Accountability moves up the data protection agenda

The General Data Protection Regulation (GDPR) will apply in the UK from 25 May 2018. Amongst the new measures it introduces is a greater emphasis on data controllers being both responsible for and able to demonstrate their compliance with the GDPR’s data protection principles. This “accountability principle” will require organisations to be able to demonstrate that:

  • They are processing personal data in a lawful, fair and transparent manner;
  • Personal data is being collected for specified, explicit and legitimate purposes and not further processed in a manner that is incompatible with those purposes. This is subject to special rules where processing is for archiving purposes in the public interest, or for scientific or historical research, or for statistical purposes;
  • Personal data is adequate, relevant and limited to what is necessary in relation to the purposes for which it is processed;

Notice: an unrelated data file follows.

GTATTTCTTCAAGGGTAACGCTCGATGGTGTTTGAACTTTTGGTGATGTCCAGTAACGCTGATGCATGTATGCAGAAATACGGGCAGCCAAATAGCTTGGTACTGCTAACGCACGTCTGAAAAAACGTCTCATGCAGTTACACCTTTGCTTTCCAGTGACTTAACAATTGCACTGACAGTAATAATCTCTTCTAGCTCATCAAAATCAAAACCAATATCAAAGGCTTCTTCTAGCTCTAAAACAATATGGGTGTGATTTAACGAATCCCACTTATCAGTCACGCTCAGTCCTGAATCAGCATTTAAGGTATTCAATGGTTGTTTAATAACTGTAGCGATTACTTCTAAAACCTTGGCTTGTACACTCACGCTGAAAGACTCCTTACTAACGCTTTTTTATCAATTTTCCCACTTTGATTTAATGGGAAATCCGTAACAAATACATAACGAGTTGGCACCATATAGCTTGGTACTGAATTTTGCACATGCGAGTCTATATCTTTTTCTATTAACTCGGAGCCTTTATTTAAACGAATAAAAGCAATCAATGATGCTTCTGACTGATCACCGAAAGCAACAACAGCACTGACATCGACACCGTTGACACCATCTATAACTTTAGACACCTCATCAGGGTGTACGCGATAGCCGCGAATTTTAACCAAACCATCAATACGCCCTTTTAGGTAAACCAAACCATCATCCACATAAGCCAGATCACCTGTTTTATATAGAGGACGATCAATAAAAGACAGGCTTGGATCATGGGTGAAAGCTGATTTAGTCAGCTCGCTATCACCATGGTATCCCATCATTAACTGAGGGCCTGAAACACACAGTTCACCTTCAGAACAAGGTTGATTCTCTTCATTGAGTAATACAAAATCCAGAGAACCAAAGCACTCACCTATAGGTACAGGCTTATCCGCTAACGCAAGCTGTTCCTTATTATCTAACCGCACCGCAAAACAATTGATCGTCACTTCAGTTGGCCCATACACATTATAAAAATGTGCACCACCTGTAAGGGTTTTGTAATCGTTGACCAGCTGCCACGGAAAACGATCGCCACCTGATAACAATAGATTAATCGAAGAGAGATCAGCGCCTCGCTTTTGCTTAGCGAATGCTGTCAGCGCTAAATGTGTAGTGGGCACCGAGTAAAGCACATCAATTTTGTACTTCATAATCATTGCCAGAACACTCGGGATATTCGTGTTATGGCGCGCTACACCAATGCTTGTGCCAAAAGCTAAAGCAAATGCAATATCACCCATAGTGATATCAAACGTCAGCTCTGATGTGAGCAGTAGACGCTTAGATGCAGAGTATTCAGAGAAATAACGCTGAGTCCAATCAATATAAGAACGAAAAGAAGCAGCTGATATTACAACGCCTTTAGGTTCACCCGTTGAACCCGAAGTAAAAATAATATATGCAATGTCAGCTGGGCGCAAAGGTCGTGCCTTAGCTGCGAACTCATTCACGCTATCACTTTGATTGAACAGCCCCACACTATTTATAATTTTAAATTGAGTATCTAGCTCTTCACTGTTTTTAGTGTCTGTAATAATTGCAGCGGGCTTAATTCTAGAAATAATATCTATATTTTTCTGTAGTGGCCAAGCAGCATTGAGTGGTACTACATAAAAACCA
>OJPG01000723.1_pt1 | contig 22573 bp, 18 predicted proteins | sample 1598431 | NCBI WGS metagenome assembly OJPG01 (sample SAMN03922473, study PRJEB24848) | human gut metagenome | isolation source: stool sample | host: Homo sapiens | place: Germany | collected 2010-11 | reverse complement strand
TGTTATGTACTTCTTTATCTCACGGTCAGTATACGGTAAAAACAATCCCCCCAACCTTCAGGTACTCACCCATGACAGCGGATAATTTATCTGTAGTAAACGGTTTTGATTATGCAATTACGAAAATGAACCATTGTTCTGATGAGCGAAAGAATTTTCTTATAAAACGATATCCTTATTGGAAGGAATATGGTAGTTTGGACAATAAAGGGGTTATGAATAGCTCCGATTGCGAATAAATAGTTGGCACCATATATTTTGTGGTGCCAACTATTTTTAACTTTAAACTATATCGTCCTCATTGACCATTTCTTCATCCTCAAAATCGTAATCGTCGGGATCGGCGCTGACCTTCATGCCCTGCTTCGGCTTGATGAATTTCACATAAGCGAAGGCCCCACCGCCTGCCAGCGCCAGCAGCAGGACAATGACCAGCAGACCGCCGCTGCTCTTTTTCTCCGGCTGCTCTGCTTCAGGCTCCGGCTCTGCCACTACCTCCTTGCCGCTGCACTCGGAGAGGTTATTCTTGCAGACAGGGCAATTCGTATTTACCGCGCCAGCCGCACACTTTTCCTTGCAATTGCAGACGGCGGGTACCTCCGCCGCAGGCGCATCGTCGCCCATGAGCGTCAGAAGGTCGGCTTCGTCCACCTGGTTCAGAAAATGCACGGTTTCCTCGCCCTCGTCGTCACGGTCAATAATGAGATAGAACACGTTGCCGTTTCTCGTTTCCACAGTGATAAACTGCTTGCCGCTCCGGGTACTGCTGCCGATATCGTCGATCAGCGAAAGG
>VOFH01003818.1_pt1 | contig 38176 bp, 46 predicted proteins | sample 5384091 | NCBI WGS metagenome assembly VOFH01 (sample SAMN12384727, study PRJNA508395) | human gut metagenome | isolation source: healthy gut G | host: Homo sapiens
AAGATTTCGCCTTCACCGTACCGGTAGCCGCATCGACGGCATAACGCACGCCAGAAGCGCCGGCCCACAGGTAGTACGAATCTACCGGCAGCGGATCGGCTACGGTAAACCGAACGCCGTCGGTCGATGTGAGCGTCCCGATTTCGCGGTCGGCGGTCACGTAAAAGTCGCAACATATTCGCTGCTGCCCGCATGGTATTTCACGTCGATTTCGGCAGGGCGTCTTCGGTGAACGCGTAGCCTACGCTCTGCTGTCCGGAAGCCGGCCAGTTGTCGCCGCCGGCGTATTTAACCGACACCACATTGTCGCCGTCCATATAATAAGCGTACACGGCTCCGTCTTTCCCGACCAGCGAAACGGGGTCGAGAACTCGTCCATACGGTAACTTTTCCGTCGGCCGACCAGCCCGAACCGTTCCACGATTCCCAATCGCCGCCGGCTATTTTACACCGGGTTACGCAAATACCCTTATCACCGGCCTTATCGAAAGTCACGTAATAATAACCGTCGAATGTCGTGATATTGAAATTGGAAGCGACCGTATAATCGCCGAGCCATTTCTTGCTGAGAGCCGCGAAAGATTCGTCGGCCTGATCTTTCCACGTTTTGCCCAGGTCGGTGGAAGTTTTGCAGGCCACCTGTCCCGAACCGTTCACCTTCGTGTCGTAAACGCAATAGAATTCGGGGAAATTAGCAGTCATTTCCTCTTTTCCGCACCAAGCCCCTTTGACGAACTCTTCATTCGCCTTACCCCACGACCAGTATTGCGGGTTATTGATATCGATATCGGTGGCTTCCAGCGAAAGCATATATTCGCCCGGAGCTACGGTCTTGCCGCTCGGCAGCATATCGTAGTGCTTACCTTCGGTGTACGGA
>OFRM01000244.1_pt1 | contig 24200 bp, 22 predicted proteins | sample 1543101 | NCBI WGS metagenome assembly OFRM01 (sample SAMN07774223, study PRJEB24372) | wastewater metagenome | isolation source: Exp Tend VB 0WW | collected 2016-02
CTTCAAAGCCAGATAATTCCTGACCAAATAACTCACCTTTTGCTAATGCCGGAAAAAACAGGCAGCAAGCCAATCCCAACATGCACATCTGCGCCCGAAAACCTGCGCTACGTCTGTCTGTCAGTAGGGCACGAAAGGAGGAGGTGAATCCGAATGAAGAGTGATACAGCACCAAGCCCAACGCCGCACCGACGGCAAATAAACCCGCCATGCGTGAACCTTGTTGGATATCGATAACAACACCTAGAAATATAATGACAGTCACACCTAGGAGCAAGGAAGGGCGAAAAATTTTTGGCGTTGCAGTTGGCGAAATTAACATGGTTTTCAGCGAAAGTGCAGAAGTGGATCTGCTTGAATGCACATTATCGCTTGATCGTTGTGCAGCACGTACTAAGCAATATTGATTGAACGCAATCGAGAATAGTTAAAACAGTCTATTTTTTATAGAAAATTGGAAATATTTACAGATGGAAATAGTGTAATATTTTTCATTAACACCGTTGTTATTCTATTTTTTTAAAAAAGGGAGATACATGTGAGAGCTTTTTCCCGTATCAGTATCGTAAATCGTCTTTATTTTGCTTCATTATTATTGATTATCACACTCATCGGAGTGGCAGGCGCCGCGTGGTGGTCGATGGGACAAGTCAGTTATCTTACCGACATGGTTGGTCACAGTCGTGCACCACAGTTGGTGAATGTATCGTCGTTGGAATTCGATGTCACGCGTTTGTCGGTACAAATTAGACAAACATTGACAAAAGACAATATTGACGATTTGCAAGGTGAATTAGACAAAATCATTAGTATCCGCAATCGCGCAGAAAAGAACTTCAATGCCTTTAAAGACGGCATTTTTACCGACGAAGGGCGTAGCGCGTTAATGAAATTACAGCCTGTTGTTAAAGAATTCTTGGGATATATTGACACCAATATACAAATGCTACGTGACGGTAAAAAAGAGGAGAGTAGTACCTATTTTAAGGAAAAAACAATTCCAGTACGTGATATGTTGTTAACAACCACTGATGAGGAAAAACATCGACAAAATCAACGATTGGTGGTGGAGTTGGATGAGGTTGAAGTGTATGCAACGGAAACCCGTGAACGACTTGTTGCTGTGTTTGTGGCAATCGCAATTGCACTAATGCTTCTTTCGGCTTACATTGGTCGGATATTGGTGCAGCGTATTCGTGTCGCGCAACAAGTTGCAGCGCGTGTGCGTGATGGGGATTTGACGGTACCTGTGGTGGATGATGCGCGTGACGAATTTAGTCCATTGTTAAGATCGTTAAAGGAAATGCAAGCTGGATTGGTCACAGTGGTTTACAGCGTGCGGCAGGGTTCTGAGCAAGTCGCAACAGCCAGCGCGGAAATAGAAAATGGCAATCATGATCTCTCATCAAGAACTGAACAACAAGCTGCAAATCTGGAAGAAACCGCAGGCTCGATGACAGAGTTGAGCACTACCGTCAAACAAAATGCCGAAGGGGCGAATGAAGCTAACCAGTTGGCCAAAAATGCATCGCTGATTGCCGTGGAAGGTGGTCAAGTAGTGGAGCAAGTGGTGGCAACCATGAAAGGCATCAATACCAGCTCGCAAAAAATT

• Personal data is accurate and where necessary kept up to date, and that every reasonable step has been taken, having regard to the purposes for which the data is processed, to ensure that any inaccurate personal data is erased or rectified without delay;
  • Personal data is kept in a form which permits identification of data subjects for no longer than necessary for the purposes for which the personal data is processed. This principle is again subject to special rules for archiving purposes in the public interest, scientific or historical research and for statistical purposes, and also to the implementation of “appropriate technical and organisational measures” required by the Regulation to safeguard the rights and freedoms of data subjects;
  • Processed in a manner that ensures appropriate security of personal data, including protection against unauthorised or unlawful processing and against accidental loss, destruction or damage, using appropriate technical or organisational measures.

The Information Commissioner has described accountability as arguably the biggest change introduced by the GDPR. She has commented: “The new legislation creates an onus on companies to understand the risks that they create for others, and to mitigate those risks. It’s about moving away from seeing the law as a box ticking exercise, and instead to work on a framework that can be used to build a culture of privacy that pervades an entire organisation.”

 

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